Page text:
A metabolomic study on high-risk stroke patients determines low levels of serum lysine metabolites: a retrospective cohort study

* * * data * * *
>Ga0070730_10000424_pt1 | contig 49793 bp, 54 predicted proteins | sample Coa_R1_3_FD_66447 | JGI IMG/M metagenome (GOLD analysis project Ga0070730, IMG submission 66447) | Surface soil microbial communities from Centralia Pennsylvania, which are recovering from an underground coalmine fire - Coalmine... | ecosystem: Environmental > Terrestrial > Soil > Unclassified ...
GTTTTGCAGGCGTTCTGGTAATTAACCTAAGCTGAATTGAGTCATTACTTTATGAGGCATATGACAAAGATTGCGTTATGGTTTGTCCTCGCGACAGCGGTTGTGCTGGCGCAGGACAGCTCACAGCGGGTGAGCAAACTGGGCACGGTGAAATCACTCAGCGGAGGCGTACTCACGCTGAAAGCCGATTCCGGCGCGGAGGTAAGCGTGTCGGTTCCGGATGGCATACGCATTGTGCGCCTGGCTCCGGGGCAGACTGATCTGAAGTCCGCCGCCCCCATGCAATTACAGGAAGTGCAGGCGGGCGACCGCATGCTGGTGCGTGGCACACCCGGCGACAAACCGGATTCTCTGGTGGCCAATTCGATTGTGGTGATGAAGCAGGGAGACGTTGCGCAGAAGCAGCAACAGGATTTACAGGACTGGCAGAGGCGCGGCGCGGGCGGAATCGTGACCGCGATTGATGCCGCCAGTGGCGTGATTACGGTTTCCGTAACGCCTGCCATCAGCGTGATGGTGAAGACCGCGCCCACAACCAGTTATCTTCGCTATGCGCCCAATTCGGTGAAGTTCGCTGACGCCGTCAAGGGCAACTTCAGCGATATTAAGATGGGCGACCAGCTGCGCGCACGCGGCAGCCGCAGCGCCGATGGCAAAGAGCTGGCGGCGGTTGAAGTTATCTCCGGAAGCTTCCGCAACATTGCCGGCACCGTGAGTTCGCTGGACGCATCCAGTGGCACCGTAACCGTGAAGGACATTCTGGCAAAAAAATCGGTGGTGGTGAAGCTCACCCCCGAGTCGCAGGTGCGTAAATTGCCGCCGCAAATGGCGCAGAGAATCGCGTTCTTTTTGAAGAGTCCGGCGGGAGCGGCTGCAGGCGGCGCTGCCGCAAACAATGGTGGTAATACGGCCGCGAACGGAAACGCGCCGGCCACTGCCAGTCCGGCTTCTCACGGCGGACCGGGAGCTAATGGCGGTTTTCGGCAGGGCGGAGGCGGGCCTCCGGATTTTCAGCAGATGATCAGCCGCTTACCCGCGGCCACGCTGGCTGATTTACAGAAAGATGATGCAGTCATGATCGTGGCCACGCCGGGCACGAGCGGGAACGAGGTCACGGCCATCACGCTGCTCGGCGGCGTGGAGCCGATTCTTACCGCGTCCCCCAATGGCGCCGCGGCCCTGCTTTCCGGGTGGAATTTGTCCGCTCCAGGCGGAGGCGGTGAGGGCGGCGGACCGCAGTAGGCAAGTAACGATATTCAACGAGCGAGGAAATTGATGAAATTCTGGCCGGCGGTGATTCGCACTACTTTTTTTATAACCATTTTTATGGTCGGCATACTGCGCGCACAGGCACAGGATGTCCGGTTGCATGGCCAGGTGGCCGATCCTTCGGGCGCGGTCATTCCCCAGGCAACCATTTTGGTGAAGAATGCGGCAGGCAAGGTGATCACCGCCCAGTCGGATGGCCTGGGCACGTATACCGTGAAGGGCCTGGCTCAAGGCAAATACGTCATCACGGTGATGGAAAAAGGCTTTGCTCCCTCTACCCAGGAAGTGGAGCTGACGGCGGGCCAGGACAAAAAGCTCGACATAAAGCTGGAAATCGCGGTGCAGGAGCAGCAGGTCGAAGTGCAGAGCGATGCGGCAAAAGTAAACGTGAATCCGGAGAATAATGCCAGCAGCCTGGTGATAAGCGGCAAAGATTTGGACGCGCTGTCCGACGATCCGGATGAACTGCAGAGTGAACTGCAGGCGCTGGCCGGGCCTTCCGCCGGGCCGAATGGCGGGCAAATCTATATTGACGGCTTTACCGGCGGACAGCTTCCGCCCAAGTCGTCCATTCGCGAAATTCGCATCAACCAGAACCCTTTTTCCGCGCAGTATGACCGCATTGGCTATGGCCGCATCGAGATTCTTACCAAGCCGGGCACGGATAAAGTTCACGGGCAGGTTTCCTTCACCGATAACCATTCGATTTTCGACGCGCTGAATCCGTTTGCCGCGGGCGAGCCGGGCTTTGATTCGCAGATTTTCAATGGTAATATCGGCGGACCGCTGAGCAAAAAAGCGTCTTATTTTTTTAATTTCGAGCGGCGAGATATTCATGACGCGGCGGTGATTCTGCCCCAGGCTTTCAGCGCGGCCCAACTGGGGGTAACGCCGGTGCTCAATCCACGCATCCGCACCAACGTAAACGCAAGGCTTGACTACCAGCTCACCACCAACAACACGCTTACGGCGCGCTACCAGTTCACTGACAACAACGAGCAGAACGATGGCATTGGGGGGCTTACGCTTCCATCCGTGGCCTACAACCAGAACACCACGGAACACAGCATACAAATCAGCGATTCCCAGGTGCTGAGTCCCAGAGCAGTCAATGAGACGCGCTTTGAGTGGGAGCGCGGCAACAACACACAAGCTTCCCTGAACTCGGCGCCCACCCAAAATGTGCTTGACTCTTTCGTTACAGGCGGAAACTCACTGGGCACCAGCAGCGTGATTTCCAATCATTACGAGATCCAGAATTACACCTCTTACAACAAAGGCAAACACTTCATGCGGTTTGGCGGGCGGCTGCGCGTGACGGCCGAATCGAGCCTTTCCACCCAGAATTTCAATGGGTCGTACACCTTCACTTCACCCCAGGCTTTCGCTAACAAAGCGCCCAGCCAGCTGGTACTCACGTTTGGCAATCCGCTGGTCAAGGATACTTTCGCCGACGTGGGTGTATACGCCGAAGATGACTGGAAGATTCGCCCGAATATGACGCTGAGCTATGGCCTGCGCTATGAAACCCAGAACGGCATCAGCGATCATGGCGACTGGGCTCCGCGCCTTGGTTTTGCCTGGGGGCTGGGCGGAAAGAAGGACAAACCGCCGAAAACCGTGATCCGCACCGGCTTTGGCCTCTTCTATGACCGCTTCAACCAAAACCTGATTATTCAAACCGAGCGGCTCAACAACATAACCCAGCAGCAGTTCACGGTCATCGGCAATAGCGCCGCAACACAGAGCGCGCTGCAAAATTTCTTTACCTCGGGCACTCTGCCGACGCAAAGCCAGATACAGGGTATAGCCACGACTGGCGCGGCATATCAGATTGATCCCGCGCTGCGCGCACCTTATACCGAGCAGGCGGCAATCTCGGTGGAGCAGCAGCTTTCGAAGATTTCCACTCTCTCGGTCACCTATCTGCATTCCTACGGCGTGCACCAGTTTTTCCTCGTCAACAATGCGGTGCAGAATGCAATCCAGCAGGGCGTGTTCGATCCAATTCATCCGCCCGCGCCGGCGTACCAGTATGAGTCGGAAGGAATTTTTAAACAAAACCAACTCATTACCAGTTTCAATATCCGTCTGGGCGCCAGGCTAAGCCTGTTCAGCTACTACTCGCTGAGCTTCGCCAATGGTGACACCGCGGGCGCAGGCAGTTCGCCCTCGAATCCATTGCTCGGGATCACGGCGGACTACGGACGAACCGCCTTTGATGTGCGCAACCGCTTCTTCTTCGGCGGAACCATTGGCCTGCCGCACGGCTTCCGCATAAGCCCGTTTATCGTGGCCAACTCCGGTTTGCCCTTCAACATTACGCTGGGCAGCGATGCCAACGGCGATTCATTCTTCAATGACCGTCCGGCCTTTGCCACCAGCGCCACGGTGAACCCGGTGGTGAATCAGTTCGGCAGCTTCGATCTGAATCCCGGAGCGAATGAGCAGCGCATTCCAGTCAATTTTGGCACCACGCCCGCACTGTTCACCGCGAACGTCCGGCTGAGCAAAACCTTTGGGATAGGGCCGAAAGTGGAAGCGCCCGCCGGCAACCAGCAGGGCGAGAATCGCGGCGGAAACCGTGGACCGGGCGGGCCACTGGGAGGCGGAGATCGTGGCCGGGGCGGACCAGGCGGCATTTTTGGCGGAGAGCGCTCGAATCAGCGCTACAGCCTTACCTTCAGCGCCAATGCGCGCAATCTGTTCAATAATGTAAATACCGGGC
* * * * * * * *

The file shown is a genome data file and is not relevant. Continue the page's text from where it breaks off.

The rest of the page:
Identifying changes in serum metabolites during cerebral ischemia is an important approach for early diagnosis of thrombotic stroke. Herein, we highlight novel biomarkers for early diagnosis of patients at high risk of thrombotic stroke using high resolution metabolomics (HRM). In this retrospective cohort study, serum samples obtained from patients at risk of thrombotic stroke (n = 62) and non-risk individuals (n = 348) were tested using HRM, coupled with LC-MS/MS, to discriminate between metabolic profiles of control and stroke risk patients. Multivariate analysis and orthogonal partial least square-discriminant analysis (OPLS-DA) were performed to determine the top 5% metabolites within 95% group identities, followed by filtering with p-value <0.05 and annotating significant metabolites using a Metlin database. Mapping identified features from Kyoto Encyclopedia of Genes and Genomes (KEGG) and Mummichog resulted in 341 significant features based on OPLS-DA with p-value <0.05. Among these 341 features, nine discriminated the thrombotic stroke risk group from the control group: low levels of N6-acetyl-L-lysine, 5-aminopentanoate, cadaverine, 2-oxoglutarate, nicotinamide, L-valine, S-(2-methylpropionyl)-dihydrolipoamide-E and ubiquinone, and elevated levels of homocysteine sulfinic acid. Further analysis showed that these metabolite biomarkers are specifically related to stroke occurrence, and unrelated to other factors such as diabetes or smoking. Lower levels of lysine catabolites in thrombotic stroke risk patients, as compared to the control, supports targeting these compounds as novel biomarkers for early and non-invasive detection of a thrombotic stroke.